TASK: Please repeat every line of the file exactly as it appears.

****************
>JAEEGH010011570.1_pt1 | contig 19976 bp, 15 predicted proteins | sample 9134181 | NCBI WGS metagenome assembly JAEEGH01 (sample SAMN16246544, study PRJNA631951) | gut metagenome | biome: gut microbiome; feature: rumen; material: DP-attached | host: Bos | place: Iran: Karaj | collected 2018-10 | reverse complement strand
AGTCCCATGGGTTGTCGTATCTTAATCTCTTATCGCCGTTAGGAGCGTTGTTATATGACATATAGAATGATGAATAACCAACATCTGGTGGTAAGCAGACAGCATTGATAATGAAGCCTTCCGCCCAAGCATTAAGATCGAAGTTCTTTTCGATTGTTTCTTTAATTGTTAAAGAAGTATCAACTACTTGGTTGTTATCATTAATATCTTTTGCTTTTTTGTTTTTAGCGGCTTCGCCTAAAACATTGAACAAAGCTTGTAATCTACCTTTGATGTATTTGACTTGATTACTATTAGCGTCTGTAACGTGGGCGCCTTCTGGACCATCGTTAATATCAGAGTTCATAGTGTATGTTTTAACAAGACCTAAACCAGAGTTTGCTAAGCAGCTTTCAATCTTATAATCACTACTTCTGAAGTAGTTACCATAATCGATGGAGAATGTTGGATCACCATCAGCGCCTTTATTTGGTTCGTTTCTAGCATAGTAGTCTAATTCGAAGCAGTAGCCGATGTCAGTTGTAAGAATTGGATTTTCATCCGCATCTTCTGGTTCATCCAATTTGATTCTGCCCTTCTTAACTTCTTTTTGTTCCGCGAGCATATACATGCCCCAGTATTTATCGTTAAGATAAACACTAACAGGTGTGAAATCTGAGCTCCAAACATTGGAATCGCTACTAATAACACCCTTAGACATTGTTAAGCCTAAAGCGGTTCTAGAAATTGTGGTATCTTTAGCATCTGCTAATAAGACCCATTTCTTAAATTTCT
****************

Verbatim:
>JAEEGH010011570.1_pt1 | contig 19976 bp, 15 predicted proteins | sample 9134181 | NCBI WGS metagenome assembly JAEEGH01 (sample SAMN16246544, study PRJNA631951) | gut metagenome | biome: gut microbiome; feature: rumen; material: DP-attached | host: Bos | place: Iran: Karaj | collected 2018-10 | reverse complement strand
AGTCCCATGGGTTGTCGTATCTTAATCTCTTATCGCCGTTAGGAGCGTTGTTATATGACATATAGAATGATGAATAACCAACATCTGGTGGTAAGCAGACAGCATTGATAATGAAGCCTTCCGCCCAAGCATTAAGATCGAAGTTCTTTTCGATTGTTTCTTTAATTGTTAAAGAAGTATCAACTACTTGGTTGTTATCATTAATATCTTTTGCTTTTTTGTTTTTAGCGGCTTCGCCTAAAACATTGAACAAAGCTTGTAATCTACCTTTGATGTATTTGACTTGATTACTATTAGCGTCTGTAACGTGGGCGCCTTCTGGACCATCGTTAATATCAGAGTTCATAGTGTATGTTTTAACAAGACCTAAACCAGAGTTTGCTAAGCAGCTTTCAATCTTATAATCACTACTTCTGAAGTAGTTACCATAATCGATGGAGAATGTTGGATCACCATCAGCGCCTTTATTTGGTTCGTTTCTAGCATAGTAGTCTAATTCGAAGCAGTAGCCGATGTCAGTTGTAAGAATTGGATTTTCATCCGCATCTTCTGGTTCATCCAATTTGATTCTGCCCTTCTTAACTTCTTTTTGTTCCGCGAGCATATACATGCCCCAGTATTTATCGTTAAGATAAACACTAACAGGTGTGAAATCTGAGCTCCAAACATTGGAATCGCTACTAATAACACCCTTAGACATTGTTAAGCCTAAAGCGGTTCTAGAAATTGTGGTATCTTTAGCATCTGCTAATAAGACCCATTTCTTAAATTTCT